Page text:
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J Biol Chem. 2003 Apr 11;278(15):13033-8. Epub 2003 Feb 5.

A hybrid IRF9-STAT2 protein recapitulates interferon-stimulated gene expression and antiviral response.

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  • 1Immunobiology Center, The Mount Sinai School of Medicine, New York, New York 10029, USA.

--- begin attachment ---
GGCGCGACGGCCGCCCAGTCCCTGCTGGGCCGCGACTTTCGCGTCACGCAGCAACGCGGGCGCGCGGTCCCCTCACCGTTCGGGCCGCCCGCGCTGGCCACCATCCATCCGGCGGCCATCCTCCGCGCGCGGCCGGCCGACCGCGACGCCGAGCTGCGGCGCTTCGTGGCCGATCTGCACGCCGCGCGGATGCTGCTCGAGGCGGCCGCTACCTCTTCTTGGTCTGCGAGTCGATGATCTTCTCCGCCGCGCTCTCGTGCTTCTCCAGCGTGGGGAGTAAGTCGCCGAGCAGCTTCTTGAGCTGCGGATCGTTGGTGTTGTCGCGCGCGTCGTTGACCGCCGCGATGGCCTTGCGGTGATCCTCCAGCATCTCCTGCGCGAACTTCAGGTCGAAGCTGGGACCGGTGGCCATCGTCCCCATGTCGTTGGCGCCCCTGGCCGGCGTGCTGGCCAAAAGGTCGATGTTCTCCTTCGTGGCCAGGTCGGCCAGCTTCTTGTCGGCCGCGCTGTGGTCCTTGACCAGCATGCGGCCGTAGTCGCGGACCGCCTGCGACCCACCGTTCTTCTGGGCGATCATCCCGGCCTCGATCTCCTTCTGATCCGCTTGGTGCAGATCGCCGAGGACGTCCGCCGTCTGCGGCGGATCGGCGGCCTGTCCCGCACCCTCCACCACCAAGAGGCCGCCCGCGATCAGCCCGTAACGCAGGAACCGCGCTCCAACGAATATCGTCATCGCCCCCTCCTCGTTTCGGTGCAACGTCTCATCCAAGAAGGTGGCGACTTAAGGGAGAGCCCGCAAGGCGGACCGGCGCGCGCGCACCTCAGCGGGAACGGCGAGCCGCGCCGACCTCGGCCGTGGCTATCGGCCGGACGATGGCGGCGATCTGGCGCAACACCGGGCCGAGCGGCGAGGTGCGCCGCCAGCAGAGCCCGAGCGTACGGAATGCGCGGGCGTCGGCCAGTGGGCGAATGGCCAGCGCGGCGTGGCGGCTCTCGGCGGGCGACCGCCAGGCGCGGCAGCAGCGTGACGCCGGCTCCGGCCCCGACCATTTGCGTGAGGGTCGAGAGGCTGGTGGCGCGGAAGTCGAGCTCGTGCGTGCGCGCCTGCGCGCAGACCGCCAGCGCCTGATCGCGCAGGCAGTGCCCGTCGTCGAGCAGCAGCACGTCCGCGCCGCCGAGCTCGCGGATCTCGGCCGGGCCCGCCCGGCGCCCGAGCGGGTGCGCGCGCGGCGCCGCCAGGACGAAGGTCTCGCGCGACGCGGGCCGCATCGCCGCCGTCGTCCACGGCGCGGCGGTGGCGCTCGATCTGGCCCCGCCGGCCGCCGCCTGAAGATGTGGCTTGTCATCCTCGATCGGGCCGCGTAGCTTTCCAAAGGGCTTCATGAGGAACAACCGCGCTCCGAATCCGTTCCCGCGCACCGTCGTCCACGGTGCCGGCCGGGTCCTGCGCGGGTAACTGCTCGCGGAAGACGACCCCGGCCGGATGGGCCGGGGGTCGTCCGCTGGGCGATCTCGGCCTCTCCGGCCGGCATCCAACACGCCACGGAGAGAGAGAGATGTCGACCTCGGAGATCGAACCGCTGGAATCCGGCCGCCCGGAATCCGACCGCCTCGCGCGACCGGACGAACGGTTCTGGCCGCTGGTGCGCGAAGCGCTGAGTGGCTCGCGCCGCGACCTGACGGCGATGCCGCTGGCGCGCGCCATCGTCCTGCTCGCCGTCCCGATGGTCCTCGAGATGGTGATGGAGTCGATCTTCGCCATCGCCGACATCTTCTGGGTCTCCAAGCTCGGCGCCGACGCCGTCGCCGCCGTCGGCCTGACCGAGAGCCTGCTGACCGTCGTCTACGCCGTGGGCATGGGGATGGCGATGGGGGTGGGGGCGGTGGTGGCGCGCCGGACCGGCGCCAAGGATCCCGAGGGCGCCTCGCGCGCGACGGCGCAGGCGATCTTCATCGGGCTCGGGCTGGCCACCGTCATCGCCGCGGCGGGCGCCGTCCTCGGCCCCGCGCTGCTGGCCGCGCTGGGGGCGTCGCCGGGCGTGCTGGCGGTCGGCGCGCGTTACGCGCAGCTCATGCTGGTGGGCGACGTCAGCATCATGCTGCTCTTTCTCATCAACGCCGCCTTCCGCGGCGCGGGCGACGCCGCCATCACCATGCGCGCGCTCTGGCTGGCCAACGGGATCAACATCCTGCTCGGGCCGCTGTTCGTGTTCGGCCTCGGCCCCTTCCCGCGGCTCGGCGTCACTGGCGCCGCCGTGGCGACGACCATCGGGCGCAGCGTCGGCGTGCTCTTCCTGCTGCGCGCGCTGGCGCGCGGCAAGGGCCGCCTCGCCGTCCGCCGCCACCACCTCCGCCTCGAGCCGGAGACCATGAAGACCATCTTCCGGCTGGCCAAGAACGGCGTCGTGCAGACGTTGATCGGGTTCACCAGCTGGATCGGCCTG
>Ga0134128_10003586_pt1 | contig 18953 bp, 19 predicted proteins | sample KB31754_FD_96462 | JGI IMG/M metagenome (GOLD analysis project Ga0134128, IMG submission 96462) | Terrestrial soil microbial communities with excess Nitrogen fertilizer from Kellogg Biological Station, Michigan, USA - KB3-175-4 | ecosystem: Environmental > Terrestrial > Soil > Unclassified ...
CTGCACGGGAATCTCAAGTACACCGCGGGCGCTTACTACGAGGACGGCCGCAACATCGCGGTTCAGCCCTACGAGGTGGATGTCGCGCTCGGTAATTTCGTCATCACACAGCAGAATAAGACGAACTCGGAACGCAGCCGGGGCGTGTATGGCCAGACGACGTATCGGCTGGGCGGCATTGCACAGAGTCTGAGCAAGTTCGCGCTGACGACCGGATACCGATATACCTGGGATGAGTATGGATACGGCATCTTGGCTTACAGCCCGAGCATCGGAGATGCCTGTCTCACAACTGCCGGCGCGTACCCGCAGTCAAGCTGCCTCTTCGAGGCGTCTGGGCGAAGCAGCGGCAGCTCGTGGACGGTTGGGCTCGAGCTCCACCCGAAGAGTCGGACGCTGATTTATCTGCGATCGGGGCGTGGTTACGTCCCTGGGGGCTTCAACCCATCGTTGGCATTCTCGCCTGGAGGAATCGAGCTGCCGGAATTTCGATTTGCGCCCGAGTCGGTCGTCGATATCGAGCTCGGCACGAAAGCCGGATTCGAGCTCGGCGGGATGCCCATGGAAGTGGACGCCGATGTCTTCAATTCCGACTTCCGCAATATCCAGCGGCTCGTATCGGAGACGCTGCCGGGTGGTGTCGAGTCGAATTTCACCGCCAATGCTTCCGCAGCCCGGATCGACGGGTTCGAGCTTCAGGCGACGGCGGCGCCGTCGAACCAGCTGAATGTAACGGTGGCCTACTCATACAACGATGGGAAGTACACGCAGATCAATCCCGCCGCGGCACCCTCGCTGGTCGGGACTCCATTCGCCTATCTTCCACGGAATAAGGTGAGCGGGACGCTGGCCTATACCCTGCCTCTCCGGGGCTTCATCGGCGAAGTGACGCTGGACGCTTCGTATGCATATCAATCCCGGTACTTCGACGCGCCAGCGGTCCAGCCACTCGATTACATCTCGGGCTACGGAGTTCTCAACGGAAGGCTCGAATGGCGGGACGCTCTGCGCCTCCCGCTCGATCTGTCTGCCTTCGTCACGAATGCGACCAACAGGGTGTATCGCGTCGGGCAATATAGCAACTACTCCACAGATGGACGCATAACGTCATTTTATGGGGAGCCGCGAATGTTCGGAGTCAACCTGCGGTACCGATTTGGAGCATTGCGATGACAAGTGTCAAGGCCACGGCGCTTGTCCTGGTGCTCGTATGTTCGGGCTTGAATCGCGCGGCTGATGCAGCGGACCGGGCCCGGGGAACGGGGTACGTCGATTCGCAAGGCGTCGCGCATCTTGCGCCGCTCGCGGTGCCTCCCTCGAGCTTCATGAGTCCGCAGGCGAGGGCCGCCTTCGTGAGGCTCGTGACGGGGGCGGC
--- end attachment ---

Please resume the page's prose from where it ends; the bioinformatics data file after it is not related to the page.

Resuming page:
Type I interferon (IFN) signaling induces the heterotrimeric transcription complex, IFN-stimulated gene factor (ISGF) 3, which contains STAT1, STAT2, and the DNA binding subunit, interferon regulatory factor (IRF) 9. Because IRF9 is targeted to the nucleus in the absence of IFN stimulation, the potential of IRF9 protein for gene regulation was examined using a GAL4 DNA binding domain fusion system. GAL4-IRF9 was transcriptionally active in reporter gene assays but not in the absence of cellular STAT1 and STAT2. However, the inert IRF9 protein was readily converted to a constitutively active ISGF3-like activator by fusion with the C-terminal transcriptional activation domain of STAT2 or the acidic activation domain of herpesvirus VP16. The IRF9 hybrids are targeted to endogenous ISGF3 target loci and can activate their transcription. Moreover, expression of the IRF9-STAT2 fusion can recapitulate the type I IFN biological response, producing a cellular antiviral state that protects cells from virus-induced cytopathic effects and inhibits virus replication. The antiviral state generated by regulated IRF9-STAT2 hybrid protein expression is independent of autocrine IFN signaling and inhibits both RNA and DNA viruses.

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